What To Eat

I mentioned Sunday that we have been able to connect with a bunch of friends and family over the last few months.  If we are lucky our route crosses with the great folks at GoPetFriendly.com and a dinner full of “have you tried this ensues”.  Outside of our coworkers, there aren’t many people we know who really understand the love and difficulties of living and working on the road.  We usually exchange woes and any cool gadgets but this time it was a little more focused on what we have been trying to maintain a healthy diet.

 

Amy and Rod are always looking at new options for low-calorie, high protein, whole foods that are convenient.  After looking at their list of gems and some of my own staples I thought it might be interesting to share a little on here.  It is a struggle to maintain a healthy diet when so many of our meals come from a restaurant.  Like many of my fellow road warriors we often start the day with a shake, having access to a refrigerate in our truck these have gotten fairly good by adding things like coconut water and lactose free milk.  Using a protein powder is all well and good but no one wants to haul those giant container around, so my pro-tip here is to invest in a powder container like this one from Jaxx, this gem holds three days worth of powder.

Now that breakfast is covered lunch is a whole different struggle.  When we are set up for a show it is easy to take the time during lunch to make a good choice and many of the places we end up are nearly amazing restaurants.  The hard part is staying on pace during travel days.  Truck stops are not known for their low-calorie selections, I’m not going to claim we don’t eat fast food (some days you just need fries) but we always have other options in the cabinet.  We love GoPicnic meals, Josh is addicted to the hummus one.  I’ve preached about these before and highly recommend trying one.  They are moderate in calories and match a number of dietary needs.  We also pack plenty of meal bars that are made with whole ingredients.  Seeking to stay organic and simple.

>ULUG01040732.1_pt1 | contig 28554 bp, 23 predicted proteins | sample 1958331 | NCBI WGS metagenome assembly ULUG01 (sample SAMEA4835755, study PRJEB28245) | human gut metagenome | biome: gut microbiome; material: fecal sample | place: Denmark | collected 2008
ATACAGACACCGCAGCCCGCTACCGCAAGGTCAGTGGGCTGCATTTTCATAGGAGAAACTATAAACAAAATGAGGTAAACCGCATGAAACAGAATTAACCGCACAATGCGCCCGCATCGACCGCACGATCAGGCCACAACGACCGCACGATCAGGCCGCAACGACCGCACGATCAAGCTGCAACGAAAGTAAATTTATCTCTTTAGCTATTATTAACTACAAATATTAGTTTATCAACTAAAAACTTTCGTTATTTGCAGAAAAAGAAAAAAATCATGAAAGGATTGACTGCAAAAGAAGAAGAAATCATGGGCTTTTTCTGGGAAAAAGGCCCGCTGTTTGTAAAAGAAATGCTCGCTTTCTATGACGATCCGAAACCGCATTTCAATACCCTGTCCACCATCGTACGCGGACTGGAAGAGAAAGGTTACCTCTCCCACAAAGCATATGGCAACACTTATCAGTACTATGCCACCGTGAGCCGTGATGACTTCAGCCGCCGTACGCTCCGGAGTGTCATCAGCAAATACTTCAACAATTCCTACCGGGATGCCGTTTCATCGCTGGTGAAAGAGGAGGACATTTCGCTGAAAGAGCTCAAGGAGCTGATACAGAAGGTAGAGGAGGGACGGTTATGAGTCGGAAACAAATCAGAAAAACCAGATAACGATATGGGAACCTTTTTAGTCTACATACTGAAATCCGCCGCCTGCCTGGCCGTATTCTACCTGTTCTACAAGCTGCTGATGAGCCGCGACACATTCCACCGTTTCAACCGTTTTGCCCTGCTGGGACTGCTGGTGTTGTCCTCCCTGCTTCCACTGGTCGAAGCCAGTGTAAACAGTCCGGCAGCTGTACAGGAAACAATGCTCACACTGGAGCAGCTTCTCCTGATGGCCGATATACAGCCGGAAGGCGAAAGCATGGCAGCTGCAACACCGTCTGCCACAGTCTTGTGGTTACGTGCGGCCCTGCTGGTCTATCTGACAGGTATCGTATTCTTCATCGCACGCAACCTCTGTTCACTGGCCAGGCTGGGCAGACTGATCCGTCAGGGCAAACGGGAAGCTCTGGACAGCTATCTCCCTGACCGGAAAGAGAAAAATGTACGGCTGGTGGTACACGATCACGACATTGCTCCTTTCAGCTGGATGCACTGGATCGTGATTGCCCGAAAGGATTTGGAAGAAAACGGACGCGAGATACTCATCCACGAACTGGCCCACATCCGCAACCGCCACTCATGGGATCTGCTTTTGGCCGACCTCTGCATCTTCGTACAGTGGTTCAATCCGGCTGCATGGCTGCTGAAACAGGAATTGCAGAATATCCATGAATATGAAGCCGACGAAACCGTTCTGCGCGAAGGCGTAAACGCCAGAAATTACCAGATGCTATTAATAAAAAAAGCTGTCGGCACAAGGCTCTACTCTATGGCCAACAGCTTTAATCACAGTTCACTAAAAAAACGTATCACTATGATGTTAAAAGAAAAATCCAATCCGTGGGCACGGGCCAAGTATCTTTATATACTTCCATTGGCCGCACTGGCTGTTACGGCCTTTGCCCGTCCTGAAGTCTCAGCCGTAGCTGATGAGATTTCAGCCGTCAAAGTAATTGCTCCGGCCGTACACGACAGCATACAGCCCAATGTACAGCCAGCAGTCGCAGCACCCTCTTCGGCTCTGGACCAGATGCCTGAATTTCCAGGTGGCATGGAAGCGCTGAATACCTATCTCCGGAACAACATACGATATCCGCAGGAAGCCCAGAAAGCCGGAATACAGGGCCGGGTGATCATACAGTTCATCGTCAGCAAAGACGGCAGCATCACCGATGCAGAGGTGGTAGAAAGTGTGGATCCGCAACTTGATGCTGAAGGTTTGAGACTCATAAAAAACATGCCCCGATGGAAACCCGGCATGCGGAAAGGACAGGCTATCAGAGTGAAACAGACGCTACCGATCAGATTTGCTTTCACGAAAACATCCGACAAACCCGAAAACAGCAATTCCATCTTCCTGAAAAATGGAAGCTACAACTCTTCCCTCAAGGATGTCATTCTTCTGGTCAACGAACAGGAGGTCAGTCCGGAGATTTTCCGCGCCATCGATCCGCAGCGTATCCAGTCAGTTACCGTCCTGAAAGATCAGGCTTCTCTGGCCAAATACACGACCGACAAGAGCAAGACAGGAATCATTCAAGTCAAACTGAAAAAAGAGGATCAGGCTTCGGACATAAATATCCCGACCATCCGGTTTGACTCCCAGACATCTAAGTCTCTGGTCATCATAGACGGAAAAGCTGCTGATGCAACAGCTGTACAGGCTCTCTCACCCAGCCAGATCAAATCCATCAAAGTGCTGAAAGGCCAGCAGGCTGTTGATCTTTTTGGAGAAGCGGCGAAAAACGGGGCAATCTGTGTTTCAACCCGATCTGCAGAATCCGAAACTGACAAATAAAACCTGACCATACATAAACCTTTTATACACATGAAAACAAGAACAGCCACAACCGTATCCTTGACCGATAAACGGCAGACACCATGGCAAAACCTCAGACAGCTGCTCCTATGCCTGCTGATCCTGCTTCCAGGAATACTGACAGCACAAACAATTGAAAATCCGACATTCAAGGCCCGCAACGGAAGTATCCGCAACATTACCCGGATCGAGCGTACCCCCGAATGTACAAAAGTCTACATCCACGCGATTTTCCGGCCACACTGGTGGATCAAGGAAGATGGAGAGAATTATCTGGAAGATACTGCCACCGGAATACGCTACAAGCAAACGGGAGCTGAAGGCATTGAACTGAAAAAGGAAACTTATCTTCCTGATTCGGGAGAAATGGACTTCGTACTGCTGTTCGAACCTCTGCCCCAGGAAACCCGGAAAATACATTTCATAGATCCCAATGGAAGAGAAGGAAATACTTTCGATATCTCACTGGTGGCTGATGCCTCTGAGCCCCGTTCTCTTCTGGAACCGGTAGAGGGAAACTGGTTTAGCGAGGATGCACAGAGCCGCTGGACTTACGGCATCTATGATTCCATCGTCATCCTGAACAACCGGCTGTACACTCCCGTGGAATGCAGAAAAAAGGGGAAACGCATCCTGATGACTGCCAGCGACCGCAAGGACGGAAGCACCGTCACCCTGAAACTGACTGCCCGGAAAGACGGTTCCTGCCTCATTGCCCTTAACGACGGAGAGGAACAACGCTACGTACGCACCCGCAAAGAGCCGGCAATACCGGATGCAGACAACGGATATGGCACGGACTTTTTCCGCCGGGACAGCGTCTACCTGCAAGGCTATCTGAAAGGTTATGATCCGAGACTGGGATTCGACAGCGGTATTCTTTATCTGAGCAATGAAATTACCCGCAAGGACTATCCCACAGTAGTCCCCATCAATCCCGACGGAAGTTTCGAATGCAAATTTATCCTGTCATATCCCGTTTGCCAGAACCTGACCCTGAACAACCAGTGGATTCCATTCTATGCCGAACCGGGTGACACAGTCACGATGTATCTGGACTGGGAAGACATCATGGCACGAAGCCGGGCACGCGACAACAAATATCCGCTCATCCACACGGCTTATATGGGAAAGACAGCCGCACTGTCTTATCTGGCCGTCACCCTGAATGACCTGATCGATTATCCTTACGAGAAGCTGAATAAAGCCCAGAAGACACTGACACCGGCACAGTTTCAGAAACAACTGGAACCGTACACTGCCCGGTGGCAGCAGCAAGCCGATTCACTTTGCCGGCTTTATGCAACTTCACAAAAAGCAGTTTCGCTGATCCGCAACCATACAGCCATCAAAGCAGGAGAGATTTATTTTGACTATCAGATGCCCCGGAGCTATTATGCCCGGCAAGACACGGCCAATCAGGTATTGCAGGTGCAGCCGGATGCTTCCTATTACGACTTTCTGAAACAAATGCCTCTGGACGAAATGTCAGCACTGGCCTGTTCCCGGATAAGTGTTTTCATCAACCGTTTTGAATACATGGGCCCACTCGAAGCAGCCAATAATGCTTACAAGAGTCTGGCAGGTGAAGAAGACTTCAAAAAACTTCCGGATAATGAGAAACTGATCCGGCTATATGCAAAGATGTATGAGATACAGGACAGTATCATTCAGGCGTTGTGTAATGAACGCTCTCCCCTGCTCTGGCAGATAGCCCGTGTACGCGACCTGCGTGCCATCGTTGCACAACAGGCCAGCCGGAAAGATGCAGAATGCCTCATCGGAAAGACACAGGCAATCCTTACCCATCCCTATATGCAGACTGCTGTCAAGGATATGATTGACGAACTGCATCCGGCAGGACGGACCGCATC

And this brings us to dinner time.  Now after a shake for breakfast, a bar for lunch, and a light snack it’s time for something hot.  I will admit that 90% of the time we order takeout, thank you Grubhub!!  This is where we struggle, often ordering too much food and the wrong kinds.  I would like to say that we make the better choice and stop at a grocery store after work instead of ordering pizza but it just doesn’t happen enough.  That is actually a great option for itinerants like us, take advantage of the portioned fresh choices and even some spectacular deli options.  We do try but after a long day we often just want to get check into the hotel and shower, figuring out dinner comes second.

 

The one thing I would absolutely recommend adopting is the use of a calorie counter, at least when you start making diet changes.  Not only will you get a picture of your calories but some trackers like MyFitnessPal are full of nutritional info.  Being a pescaterian I struggle to get enough protein.

I don’t think there is any one perfect method but putting any effort into maintaining a balanced diet is going to make road life better.  No one enjoys a day of driving with a funky tummy.  I’d love to hear tips you have.

***This is part of a series of posts called “Travel Tuesday“, each covering topics unique to our lifestyle***

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